Fatal Remedy by Antonia Felix has an eye-catching cover which led me to the Amazon page where I read an interesting blurb listing the issues that the novel was based on. Drug abuse in the form of a doctor prescribing drugs for personal gain, corporate medical complicity in falsifying drug testing before release of a drug to the general public, and an out-of-control sexual predator who happens to be a psychiatrist are a few of the problems examined in this work of fiction. This 2014 publication is a work of fiction by an author with ten biographies to her credit so I was looking forward to a good fiction read. It didn’t quite work out that way.
The novel was interesting throughout. It held my attention and I never considered abandoning the story but I was constantly disappointed at the way there seemed to be no transition between chapters; there was no thread that pulled the story together. There are 51 chapters in the novel and I felt many of them could have been published as stand-alone short stories. There would not have been a lot of satisfying conclusions if the work were to be published that way, not all chapters would survive such treatment but at the same time, I felt many times as if I were reading a disjointed collection of stories. There was a surprising ending. I was surprised because I saw no hint at who did it or why. Character development didn’t lead me to suspect that those involved in the surprise incidents at the end would act in the way they did. I found it to be jarring and reinforced my opinion about the lack of a unifying mechanism for the story.
Bo Williams is a detective whose investigation of a body begins the novel. Despite all the illegal activity going on, he makes no meaningful appearances again until the end of the story. Camilla Black is a very important central character to the overall plot. She doesn’t enter the novel until chapter eight, about 20% of the novel. Camilla is initially described as a military medical technician and we initially meet her as she is doing humanitarian work in Peru. This is the most interesting section of the novel which contains well-written descriptions of two medical emergencies she must manage. We find out that she must leave Peru for the US to continue her work for a medical board that investigates doctors gone wrong. For the rest of the novel, the reader will learn of her frustrations in obtaining solid, actionable proof of criminal intent on the part of Clayton Shepherd, the psychiatrist and sexual predator that propels the action in the story. For such an important figure, there is not much character development. His transgressions and crimes are many but they are presented in a serial fashion without much attention paid to motive. Opportunities for financial gain and the thrill of sexual domination are apparent but there is little investigation below these surface motivations.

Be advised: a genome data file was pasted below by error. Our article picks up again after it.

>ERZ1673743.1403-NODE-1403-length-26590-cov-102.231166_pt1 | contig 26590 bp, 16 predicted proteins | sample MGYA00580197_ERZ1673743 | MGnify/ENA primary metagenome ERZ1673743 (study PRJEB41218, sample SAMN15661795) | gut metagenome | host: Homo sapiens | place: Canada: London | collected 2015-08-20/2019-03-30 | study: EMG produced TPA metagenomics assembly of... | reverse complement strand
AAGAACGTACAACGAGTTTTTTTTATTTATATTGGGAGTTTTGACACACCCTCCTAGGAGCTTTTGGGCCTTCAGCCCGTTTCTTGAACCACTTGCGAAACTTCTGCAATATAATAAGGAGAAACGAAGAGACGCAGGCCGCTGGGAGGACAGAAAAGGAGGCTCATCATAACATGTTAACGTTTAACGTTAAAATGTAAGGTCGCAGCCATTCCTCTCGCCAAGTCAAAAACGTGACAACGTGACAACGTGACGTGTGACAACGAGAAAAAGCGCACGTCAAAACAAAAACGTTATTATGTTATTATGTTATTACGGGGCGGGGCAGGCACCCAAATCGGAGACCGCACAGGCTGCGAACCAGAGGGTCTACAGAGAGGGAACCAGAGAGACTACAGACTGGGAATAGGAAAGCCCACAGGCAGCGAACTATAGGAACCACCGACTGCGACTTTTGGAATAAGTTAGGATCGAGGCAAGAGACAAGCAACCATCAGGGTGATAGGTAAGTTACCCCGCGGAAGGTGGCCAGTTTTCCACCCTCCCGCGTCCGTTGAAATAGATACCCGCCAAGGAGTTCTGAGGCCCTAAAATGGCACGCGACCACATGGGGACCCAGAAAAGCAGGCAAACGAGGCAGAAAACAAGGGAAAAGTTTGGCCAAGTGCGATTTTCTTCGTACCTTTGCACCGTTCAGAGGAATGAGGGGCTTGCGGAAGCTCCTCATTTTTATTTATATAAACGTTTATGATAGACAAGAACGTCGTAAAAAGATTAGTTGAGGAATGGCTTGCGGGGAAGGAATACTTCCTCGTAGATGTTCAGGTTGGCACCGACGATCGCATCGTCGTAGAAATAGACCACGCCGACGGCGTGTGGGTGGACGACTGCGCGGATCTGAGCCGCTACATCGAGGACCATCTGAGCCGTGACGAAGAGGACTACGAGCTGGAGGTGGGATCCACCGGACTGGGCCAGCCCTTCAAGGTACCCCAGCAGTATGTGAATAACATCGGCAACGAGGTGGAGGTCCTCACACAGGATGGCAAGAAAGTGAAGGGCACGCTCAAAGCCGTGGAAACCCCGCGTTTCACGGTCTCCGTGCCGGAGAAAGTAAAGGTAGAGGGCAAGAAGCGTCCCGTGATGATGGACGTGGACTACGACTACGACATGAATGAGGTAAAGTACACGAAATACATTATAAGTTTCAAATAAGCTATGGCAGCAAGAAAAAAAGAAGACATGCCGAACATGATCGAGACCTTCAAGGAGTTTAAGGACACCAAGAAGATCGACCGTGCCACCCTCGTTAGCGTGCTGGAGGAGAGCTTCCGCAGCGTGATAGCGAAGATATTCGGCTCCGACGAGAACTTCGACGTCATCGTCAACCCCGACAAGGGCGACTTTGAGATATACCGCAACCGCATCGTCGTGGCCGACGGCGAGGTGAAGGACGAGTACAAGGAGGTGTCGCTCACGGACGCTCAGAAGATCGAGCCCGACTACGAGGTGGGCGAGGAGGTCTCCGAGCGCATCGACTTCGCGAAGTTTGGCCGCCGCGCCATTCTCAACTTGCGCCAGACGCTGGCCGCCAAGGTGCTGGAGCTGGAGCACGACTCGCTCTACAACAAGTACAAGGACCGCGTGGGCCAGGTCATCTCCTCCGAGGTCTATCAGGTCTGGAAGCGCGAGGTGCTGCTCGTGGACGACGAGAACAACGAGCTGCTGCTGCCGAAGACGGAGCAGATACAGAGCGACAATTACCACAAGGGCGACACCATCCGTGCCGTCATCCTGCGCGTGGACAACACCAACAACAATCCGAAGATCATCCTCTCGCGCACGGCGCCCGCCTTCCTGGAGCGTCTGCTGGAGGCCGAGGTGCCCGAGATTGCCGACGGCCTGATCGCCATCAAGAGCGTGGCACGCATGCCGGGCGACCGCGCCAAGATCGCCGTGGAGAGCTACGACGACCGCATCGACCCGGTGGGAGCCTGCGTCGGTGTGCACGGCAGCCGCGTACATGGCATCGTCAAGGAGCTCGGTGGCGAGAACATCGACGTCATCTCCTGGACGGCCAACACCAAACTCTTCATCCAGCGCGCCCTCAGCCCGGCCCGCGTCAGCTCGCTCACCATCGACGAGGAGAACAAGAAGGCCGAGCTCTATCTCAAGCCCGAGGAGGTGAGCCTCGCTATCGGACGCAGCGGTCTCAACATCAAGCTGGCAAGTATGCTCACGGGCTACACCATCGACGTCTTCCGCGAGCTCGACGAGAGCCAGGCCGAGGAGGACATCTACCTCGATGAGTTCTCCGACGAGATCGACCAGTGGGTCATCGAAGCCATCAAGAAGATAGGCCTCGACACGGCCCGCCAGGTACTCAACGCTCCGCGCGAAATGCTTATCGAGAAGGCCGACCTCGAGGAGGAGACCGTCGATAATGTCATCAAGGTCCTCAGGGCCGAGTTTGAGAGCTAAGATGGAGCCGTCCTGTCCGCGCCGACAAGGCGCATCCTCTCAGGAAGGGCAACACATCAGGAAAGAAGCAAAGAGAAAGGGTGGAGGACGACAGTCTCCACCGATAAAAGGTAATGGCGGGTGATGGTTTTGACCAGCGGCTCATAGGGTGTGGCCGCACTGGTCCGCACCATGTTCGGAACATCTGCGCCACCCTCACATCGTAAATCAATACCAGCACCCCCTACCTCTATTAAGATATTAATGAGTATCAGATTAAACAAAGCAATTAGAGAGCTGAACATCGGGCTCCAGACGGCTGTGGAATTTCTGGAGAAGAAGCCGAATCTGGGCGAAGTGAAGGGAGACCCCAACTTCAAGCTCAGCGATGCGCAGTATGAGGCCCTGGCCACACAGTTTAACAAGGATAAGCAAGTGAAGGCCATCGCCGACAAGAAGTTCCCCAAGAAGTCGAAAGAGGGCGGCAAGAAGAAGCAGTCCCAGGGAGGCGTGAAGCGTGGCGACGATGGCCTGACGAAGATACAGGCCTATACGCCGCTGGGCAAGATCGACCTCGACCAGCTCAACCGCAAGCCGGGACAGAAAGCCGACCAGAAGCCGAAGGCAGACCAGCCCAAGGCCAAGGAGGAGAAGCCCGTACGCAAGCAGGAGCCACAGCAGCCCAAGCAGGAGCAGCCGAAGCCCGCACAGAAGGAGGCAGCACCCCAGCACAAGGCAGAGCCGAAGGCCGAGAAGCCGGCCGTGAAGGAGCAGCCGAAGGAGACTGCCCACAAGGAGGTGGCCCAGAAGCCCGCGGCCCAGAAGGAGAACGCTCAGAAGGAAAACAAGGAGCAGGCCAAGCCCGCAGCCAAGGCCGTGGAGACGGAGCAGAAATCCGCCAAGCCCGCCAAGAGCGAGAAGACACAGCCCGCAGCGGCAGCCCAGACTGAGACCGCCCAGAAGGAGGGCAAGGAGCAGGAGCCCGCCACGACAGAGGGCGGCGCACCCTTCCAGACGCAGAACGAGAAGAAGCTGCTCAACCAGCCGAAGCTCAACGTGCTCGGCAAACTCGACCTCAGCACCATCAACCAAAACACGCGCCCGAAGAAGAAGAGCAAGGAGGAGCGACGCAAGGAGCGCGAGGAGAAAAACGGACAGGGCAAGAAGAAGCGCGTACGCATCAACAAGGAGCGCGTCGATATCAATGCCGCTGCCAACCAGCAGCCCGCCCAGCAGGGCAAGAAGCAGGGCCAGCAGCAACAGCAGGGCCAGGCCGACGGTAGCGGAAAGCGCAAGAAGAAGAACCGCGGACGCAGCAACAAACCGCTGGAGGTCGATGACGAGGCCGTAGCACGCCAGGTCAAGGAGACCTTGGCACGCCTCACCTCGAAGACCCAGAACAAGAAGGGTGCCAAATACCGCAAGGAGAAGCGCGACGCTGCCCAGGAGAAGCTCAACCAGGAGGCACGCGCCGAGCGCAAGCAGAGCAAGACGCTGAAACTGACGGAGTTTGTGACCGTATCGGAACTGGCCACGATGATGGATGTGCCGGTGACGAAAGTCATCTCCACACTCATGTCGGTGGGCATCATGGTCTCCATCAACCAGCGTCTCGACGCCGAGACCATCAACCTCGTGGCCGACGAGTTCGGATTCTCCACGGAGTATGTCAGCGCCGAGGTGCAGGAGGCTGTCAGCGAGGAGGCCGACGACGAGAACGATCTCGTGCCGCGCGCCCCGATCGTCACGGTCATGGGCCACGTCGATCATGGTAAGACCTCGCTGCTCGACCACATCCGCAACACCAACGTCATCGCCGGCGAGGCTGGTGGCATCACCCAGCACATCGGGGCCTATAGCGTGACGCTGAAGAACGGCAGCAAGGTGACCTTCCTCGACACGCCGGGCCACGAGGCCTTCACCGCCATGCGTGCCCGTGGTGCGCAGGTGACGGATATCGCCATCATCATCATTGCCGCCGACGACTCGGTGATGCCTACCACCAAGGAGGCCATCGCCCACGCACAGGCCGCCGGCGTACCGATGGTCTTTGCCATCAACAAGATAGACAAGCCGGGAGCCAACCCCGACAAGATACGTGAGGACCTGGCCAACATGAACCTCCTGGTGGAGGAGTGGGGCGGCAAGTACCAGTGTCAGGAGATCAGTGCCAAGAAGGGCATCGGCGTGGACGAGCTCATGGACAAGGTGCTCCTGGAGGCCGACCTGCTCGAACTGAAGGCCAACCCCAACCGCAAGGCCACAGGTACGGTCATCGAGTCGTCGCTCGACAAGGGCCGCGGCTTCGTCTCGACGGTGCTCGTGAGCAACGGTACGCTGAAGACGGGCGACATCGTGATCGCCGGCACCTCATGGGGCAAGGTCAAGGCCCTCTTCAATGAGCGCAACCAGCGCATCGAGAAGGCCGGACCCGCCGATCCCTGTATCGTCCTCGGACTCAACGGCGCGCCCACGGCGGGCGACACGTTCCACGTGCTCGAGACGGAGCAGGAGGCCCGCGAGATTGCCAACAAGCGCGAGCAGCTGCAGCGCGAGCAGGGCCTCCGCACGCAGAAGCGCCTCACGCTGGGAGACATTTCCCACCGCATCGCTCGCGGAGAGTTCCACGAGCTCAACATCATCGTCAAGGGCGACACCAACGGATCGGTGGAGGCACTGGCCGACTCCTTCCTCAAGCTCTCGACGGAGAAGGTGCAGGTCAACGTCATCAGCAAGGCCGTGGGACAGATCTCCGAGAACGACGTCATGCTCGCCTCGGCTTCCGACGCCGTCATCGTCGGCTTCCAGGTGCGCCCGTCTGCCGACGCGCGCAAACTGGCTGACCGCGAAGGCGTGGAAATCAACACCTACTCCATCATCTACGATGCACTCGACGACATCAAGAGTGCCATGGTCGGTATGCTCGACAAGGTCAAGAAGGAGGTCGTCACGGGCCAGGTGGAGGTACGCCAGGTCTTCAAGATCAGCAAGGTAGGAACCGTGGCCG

Child suicide is a horrible thing to contemplate and there are several incidents of this. Children go to Dr. Shepherd to address behavioral problems. Shepherd gives them drugs. After a period of time during which the drugs seemingly work, patient behavior takes a sudden change for the worse and continues in a downward spiral resulting in the death by suicide of the child. In each case, the child was under the care of Dr. Shepherd. The deaths might be the result of the medicine Shepherd prescribed, a medicine which had an undisclosed experimental component mixed by Clayton into the named prescription. Clayton was acting with full knowledge of drug company officials who were trying to take shortcuts through the FDA vetting process. Financial gain for Clayton was the obvious motive but Clayton carried things a step further. During the period of time when the drug was improving a child’s behavior, Clayton was seducing the child’s mother.
Despite the sexual predator element, there is little reliance on overly sexualized language. The book is interesting and well written but as I read it I thought the writing style was more suited to non-fiction. I will read her nonfiction biographies as they become available in Kindle. To date, that is only true of Silent Soul: The Miracles and Mysteries of Audrey Santo.